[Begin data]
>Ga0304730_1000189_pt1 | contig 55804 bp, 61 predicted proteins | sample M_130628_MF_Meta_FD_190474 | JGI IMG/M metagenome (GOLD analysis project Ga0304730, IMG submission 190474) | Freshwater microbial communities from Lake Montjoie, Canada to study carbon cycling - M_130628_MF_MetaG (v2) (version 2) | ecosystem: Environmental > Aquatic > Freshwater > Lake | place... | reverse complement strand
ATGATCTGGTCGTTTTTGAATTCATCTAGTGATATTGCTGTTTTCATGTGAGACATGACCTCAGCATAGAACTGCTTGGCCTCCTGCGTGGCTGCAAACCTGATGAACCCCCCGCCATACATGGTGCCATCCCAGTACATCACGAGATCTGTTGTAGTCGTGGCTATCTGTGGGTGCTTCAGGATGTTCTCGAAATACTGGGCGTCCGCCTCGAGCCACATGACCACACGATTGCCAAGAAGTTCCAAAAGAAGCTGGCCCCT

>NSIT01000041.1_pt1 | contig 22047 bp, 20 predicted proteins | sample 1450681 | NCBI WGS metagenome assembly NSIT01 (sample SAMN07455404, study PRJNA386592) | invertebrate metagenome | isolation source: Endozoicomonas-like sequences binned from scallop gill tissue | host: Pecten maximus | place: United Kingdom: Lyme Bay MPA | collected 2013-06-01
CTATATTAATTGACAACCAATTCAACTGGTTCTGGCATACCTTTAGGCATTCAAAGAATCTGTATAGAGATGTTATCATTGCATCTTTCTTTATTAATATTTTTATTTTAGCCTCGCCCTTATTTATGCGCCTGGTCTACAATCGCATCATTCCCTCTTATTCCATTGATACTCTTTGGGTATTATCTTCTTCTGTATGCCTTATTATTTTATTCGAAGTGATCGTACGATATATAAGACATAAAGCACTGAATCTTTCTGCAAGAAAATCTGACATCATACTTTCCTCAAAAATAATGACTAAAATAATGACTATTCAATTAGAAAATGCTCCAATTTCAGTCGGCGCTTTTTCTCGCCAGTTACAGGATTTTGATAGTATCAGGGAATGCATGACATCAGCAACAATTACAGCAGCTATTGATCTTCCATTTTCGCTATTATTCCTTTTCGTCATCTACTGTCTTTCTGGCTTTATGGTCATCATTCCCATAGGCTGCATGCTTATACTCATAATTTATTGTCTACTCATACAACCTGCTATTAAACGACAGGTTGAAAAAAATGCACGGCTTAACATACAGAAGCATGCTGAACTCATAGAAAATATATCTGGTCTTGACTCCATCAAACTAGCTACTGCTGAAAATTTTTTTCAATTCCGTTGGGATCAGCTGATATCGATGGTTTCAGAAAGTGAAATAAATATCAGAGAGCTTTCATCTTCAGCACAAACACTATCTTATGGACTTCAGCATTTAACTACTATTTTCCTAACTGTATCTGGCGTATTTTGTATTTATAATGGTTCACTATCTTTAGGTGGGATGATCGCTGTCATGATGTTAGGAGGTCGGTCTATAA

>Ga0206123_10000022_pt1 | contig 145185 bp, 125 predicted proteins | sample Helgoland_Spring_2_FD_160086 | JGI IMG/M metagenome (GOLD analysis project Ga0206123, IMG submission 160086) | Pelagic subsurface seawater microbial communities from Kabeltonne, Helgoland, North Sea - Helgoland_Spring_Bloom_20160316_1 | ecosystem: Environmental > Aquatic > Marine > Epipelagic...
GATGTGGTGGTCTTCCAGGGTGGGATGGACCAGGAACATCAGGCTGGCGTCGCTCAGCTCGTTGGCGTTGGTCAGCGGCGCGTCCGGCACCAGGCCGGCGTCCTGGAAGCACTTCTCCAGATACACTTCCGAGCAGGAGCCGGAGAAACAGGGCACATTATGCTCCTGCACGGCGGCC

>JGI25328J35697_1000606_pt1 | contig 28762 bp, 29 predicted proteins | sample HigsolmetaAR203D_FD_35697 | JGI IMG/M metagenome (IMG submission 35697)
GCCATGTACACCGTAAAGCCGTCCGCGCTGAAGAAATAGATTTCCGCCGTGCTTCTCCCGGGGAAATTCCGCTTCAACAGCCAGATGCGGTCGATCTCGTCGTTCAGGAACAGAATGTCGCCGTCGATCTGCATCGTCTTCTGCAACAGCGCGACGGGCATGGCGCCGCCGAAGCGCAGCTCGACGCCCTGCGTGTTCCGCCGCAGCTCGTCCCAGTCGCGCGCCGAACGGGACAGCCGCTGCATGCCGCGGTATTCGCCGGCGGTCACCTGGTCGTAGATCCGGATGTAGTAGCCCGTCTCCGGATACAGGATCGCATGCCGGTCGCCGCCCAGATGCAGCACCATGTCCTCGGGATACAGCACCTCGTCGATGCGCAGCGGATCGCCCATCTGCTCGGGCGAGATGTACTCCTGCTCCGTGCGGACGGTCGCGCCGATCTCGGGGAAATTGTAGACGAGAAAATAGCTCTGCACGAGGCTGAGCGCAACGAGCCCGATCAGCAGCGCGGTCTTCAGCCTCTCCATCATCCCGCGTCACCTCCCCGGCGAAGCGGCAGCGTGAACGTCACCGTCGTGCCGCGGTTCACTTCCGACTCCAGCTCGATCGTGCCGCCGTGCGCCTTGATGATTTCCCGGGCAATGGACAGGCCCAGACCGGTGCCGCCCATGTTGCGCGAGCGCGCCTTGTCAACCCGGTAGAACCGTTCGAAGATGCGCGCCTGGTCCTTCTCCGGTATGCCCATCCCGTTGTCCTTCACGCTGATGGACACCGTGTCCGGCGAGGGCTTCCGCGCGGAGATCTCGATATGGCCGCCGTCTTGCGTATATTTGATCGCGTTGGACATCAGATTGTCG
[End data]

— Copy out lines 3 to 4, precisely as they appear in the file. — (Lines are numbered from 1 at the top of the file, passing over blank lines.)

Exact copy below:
>NSIT01000041.1_pt1 | contig 22047 bp, 20 predicted proteins | sample 1450681 | NCBI WGS metagenome assembly NSIT01 (sample SAMN07455404, study PRJNA386592) | invertebrate metagenome | isolation source: Endozoicomonas-like sequences binned from scallop gill tissue | host: Pecten maximus | place: United Kingdom: Lyme Bay MPA | collected 2013-06-01
CTATATTAATTGACAACCAATTCAACTGGTTCTGGCATACCTTTAGGCATTCAAAGAATCTGTATAGAGATGTTATCATTGCATCTTTCTTTATTAATATTTTTATTTTAGCCTCGCCCTTATTTATGCGCCTGGTCTACAATCGCATCATTCCCTCTTATTCCATTGATACTCTTTGGGTATTATCTTCTTCTGTATGCCTTATTATTTTATTCGAAGTGATCGTACGATATATAAGACATAAAGCACTGAATCTTTCTGCAAGAAAATCTGACATCATACTTTCCTCAAAAATAATGACTAAAATAATGACTATTCAATTAGAAAATGCTCCAATTTCAGTCGGCGCTTTTTCTCGCCAGTTACAGGATTTTGATAGTATCAGGGAATGCATGACATCAGCAACAATTACAGCAGCTATTGATCTTCCATTTTCGCTATTATTCCTTTTCGTCATCTACTGTCTTTCTGGCTTTATGGTCATCATTCCCATAGGCTGCATGCTTATACTCATAATTTATTGTCTACTCATACAACCTGCTATTAAACGACAGGTTGAAAAAAATGCACGGCTTAACATACAGAAGCATGCTGAACTCATAGAAAATATATCTGGTCTTGACTCCATCAAACTAGCTACTGCTGAAAATTTTTTTCAATTCCGTTGGGATCAGCTGATATCGATGGTTTCAGAAAGTGAAATAAATATCAGAGAGCTTTCATCTTCAGCACAAACACTATCTTATGGACTTCAGCATTTAACTACTATTTTCCTAACTGTATCTGGCGTATTTTGTATTTATAATGGTTCACTATCTTTAGGTGGGATGATCGCTGTCATGATGTTAGGAGGTCGGTCTATAA